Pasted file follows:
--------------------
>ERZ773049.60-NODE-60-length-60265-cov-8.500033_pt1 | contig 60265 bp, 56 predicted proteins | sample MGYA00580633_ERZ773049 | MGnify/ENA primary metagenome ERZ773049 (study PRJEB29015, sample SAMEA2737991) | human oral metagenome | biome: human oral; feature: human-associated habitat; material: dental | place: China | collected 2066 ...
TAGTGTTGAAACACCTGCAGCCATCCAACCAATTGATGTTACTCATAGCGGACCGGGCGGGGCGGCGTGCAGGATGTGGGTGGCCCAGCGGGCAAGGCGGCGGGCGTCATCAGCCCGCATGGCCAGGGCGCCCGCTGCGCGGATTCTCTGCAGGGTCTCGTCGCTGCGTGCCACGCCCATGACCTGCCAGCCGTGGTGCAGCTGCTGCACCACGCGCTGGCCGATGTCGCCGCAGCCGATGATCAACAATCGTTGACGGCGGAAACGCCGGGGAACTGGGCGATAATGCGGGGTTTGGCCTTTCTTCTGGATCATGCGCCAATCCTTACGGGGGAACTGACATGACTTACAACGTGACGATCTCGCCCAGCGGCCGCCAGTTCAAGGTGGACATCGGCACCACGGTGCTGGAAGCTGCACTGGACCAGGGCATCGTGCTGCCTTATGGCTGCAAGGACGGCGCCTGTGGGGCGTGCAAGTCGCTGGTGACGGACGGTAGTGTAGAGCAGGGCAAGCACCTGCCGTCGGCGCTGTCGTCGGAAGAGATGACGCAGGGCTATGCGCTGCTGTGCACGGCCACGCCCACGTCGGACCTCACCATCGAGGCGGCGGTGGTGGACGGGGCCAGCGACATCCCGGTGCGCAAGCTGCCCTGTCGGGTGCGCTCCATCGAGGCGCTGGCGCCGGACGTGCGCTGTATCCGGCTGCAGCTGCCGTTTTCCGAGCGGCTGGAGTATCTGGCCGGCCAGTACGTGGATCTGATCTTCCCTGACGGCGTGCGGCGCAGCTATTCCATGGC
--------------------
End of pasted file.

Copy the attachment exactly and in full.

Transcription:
>ERZ773049.60-NODE-60-length-60265-cov-8.500033_pt1 | contig 60265 bp, 56 predicted proteins | sample MGYA00580633_ERZ773049 | MGnify/ENA primary metagenome ERZ773049 (study PRJEB29015, sample SAMEA2737991) | human oral metagenome | biome: human oral; feature: human-associated habitat; material: dental | place: China | collected 2066 ...
TAGTGTTGAAACACCTGCAGCCATCCAACCAATTGATGTTACTCATAGCGGACCGGGCGGGGCGGCGTGCAGGATGTGGGTGGCCCAGCGGGCAAGGCGGCGGGCGTCATCAGCCCGCATGGCCAGGGCGCCCGCTGCGCGGATTCTCTGCAGGGTCTCGTCGCTGCGTGCCACGCCCATGACCTGCCAGCCGTGGTGCAGCTGCTGCACCACGCGCTGGCCGATGTCGCCGCAGCCGATGATCAACAATCGTTGACGGCGGAAACGCCGGGGAACTGGGCGATAATGCGGGGTTTGGCCTTTCTTCTGGATCATGCGCCAATCCTTACGGGGGAACTGACATGACTTACAACGTGACGATCTCGCCCAGCGGCCGCCAGTTCAAGGTGGACATCGGCACCACGGTGCTGGAAGCTGCACTGGACCAGGGCATCGTGCTGCCTTATGGCTGCAAGGACGGCGCCTGTGGGGCGTGCAAGTCGCTGGTGACGGACGGTAGTGTAGAGCAGGGCAAGCACCTGCCGTCGGCGCTGTCGTCGGAAGAGATGACGCAGGGCTATGCGCTGCTGTGCACGGCCACGCCCACGTCGGACCTCACCATCGAGGCGGCGGTGGTGGACGGGGCCAGCGACATCCCGGTGCGCAAGCTGCCCTGTCGGGTGCGCTCCATCGAGGCGCTGGCGCCGGACGTGCGCTGTATCCGGCTGCAGCTGCCGTTTTCCGAGCGGCTGGAGTATCTGGCCGGCCAGTACGTGGATCTGATCTTCCCTGACGGCGTGCGGCGCAGCTATTCCATGGC